Art Marketing Salon

Sauda, Ancestress of Dark Beauty, 10 1/8"h x 8 1/8"w From the Ancestress Series. Wood shadow box, polymer clay mask embellished with beads, metal and acrylic paint. $175

Inspired by a fellow artist blogger, I'm including an image of my work to open each entry. I love the way Tammy Vitale does it on her blog, Women, Art, Life Weaving it Together thanks for the great idea, Tammy.

Art Marketing Salons: The Source
I've posted before about the ArtBizBlog, written by Alyson Stanfield, which is an invaluable resource for those of us trying to get our art "out there" in an organized, professional, and efficient way--if you're not reading it, you should be! Her insights, advice and encouragement are delivered in many ways, including the free materials available on her website for creating Art Marketing Salons.

Our Salon
Three fellow artists and I decided to form an Art Marketing Salon, since we all felt we needed help in marketing our work, and were committed to seeing the venture through. One member was a painter who now designs jewelry using semi precious beads, polymer clay, wire-wrapping and crystals, one is a painter, returning to her art after a number of years running an art school and teaching, another is a jewelry designer who recently relocated to our area from New York, who works in semi-precious beads, shells, and other natural materials. I'm the common denominator and group leader who brought us all together, since I know each woman separately.

How it Works
At first it seemed unlikely our goals would mesh, given that we were at different points in our artistic careers. Three of us have been doing shows for years, one has never done shows (and doesn't think she wants to), I'm feeling like I need other venues for selling my work, while everyone else seems pretty satisfied with theirs. But, just like when you set out to do a pot luck dinner, and without much prior planning, it all comes together, that's what our Art Marketing Salon has been like. We're surprisingly compatible; we share the common goal of being creative women who want to get our work to the next level, whatever that means for each of us.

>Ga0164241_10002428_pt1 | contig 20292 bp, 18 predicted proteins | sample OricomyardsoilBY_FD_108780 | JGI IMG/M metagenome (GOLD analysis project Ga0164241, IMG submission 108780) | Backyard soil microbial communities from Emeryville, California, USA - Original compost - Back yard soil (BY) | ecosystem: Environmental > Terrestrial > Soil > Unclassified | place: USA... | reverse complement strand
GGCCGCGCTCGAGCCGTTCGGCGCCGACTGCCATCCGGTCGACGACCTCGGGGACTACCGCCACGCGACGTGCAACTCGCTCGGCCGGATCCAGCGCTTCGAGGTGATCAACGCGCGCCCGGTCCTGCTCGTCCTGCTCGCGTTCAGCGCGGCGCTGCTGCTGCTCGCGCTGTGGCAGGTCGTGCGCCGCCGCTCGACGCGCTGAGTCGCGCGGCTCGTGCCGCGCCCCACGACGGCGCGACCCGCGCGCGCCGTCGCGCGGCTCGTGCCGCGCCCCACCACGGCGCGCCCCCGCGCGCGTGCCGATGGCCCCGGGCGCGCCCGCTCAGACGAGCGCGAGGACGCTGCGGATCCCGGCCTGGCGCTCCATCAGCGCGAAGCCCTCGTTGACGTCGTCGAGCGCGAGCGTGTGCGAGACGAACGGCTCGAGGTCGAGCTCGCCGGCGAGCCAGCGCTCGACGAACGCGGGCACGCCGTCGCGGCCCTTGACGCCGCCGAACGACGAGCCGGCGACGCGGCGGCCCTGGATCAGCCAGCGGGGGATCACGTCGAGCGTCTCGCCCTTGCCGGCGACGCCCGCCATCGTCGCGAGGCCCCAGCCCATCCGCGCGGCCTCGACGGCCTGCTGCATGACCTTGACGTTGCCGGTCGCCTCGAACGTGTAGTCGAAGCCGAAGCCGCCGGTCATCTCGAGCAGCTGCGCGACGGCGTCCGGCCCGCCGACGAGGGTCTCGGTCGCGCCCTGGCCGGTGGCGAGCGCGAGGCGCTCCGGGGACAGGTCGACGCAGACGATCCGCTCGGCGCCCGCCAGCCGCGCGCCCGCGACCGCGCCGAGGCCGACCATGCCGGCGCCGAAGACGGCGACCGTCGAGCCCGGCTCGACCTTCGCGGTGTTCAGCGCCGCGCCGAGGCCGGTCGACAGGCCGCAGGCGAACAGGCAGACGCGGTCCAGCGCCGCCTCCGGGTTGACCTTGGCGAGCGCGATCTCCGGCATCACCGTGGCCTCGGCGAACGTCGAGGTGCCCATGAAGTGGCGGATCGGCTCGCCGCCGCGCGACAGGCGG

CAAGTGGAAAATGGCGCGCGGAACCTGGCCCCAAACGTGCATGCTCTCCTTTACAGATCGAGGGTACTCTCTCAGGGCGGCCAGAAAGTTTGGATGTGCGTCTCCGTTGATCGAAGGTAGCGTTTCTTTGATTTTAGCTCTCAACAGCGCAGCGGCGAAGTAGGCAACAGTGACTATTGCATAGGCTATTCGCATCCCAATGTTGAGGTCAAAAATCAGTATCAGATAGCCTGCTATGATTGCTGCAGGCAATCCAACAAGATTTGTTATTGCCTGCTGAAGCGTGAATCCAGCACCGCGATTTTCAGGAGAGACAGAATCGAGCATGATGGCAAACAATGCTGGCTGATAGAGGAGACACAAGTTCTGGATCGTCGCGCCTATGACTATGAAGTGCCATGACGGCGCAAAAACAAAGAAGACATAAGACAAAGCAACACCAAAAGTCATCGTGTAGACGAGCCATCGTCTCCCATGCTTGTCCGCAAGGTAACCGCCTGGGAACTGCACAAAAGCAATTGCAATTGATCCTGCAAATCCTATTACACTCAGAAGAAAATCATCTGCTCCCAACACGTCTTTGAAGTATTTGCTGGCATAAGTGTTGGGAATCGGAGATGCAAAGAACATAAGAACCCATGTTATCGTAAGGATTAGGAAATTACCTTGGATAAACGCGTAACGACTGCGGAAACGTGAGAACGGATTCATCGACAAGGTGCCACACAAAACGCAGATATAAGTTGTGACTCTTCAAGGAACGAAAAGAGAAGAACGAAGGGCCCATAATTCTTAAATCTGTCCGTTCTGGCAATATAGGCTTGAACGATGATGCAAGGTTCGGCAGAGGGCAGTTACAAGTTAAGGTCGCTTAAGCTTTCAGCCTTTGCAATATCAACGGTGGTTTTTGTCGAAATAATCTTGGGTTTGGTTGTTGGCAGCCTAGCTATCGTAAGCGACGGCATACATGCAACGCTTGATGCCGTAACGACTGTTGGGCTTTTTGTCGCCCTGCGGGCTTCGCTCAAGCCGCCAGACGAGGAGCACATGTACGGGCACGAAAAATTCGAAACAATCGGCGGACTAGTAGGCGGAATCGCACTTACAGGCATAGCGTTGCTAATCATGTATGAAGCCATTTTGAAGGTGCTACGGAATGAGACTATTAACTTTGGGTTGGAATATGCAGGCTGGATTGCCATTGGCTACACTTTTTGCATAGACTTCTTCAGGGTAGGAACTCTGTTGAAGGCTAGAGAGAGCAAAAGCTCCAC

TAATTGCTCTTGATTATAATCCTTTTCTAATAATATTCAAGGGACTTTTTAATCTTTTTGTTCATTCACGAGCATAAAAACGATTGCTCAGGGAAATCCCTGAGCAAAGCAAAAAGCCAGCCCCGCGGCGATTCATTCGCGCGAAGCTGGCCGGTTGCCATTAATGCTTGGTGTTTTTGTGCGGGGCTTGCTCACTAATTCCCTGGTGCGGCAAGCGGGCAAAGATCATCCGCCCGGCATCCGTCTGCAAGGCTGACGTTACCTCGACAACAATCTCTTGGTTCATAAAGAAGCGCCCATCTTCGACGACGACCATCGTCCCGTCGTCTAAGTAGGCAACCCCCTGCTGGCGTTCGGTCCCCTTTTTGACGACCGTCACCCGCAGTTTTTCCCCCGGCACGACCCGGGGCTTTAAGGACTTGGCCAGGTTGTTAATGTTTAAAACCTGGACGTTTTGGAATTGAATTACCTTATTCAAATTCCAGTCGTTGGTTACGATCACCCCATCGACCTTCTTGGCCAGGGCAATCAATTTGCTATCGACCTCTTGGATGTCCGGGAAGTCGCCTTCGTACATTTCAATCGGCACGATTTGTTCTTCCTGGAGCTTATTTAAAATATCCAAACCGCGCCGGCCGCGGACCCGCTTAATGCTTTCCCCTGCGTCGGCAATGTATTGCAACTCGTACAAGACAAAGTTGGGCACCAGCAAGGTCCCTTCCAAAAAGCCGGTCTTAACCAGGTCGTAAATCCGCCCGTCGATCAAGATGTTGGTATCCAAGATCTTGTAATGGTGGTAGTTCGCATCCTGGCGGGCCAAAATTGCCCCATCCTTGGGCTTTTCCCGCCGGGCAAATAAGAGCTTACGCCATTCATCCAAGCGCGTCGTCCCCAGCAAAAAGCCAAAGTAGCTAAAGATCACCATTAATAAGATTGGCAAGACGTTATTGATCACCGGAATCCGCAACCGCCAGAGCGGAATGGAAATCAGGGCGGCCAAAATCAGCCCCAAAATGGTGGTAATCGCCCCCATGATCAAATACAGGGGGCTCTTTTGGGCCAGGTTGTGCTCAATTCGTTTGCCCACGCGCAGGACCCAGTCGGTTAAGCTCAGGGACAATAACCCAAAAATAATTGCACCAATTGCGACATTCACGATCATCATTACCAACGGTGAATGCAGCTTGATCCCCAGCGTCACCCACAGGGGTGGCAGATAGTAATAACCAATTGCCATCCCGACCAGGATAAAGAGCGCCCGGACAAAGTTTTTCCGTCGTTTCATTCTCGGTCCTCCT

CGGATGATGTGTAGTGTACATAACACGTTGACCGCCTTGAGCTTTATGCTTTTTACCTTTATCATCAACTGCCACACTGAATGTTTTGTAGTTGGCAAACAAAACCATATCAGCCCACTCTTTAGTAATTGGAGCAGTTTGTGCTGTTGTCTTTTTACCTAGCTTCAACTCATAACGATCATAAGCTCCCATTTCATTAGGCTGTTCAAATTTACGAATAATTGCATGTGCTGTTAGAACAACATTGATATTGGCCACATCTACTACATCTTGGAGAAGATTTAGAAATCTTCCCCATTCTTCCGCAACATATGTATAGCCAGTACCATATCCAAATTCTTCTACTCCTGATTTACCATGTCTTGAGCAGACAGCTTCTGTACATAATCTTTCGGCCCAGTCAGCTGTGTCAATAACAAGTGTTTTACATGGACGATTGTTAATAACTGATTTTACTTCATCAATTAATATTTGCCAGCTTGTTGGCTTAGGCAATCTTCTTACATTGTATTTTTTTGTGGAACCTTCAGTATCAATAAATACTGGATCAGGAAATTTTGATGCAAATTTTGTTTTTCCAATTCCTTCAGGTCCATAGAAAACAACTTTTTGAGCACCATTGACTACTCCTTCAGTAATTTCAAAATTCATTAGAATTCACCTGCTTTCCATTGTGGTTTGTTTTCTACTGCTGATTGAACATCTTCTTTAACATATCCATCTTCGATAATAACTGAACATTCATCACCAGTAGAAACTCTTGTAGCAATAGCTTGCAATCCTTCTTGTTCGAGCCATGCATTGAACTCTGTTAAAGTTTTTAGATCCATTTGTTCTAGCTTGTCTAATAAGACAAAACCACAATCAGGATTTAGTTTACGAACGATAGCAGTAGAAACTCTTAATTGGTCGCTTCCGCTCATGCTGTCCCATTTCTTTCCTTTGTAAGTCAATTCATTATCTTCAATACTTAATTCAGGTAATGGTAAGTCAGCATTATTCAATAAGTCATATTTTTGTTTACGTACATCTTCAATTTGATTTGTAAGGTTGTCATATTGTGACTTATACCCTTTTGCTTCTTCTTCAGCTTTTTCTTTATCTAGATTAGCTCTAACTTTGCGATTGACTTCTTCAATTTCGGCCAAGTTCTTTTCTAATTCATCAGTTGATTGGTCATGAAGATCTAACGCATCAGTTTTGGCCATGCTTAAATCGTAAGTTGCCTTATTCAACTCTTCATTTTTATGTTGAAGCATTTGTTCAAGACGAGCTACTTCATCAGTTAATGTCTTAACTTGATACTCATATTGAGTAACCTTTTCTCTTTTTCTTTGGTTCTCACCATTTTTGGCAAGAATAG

The Sessions
Alyson's lessons are clear, thought-provoking and comprehensive. With subjects like: Set and Achieve Goals, Define Your Art, and Differentiate Yourself from Your Competition, we've been able to focus upon each area, listen to each other's challenges, and offer constructive suggestions for improvement or new directions. We're also able to identify strengths and weaknesses, and we can begin to work on them. Even though we've lost one member, who relocated to the west coast, we are continuing to help each other.

Realizations
I'm extremely cold call averse, though I would like to explore the world of local art or craft galleries, and museum stores as new venues to sell my work. (I've come to this realization, in part, through Art Salon--prior to starting it, I'd been thinking about what to do next, but without being able to focus on a real direction) My dear fellow members have volunteered to make those cold calls for me! We've often discussed how much easier it is to sell another artist's work than your own, and we'll see if it will work for us. I've begun and maintained this blog, developed my first publicity postcard, am actively using my mailing list, and concentrating on marketing as a regular part of my routine, all as a result of being in the Salon.

Our member who's returning to her art values our constructive critique sessions, and shares a wealth of information about local galleries and other venues she's investigating for her pastel and acrylic works. Our painter-turned-jewelry-designer is making the transition from stringing to all handmade necklaces and earrings, and is experiencing all the "joys" associated with creative research and development. We always reserve time during our sessions to share new work, information about new shows, and calls for artists.

We look forward to the time together, working through the lessons, making discoveries about ourselves and our creative journeys. I highly recommend the Art Marketing Salon experience everyone--find some artists in your area, go to the site, register and begin. I think you'll be glad you did.

Thanks, Alyson!

Comments

tammy vitale said…
You're most welcome! Love those masks!

I too am very cold call adverse, but I've discovered that nowadays most shops/galleries have a website and either tell you how they like to be approached or give you an email where you can query them about how they like to be approached - it's a courtesy, means that by the time you get there with your art you've already had some chat. Just a thought.
Good luck!